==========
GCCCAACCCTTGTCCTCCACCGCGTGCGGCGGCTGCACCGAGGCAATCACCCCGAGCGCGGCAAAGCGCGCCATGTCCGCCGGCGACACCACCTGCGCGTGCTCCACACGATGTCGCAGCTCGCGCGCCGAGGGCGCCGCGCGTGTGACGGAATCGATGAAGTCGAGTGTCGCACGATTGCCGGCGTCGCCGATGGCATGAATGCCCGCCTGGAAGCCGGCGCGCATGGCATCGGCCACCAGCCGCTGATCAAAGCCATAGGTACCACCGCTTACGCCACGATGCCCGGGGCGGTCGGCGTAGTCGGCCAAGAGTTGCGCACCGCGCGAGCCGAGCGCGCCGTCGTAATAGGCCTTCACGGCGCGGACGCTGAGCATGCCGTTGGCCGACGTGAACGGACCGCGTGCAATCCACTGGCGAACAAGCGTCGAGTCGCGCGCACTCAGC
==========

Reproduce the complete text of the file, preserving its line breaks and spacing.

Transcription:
GCCCAACCCTTGTCCTCCACCGCGTGCGGCGGCTGCACCGAGGCAATCACCCCGAGCGCGGCAAAGCGCGCCATGTCCGCCGGCGACACCACCTGCGCGTGCTCCACACGATGTCGCAGCTCGCGCGCCGAGGGCGCCGCGCGTGTGACGGAATCGATGAAGTCGAGTGTCGCACGATTGCCGGCGTCGCCGATGGCATGAATGCCCGCCTGGAAGCCGGCGCGCATGGCATCGGCCACCAGCCGCTGATCAAAGCCATAGGTACCACCGCTTACGCCACGATGCCCGGGGCGGTCGGCGTAGTCGGCCAAGAGTTGCGCACCGCGCGAGCCGAGCGCGCCGTCGTAATAGGCCTTCACGGCGCGGACGCTGAGCATGCCGTTGGCCGACGTGAACGGACCGCGTGCAATCCACTGGCGAACAAGCGTCGAGTCGCGCGCACTCAGC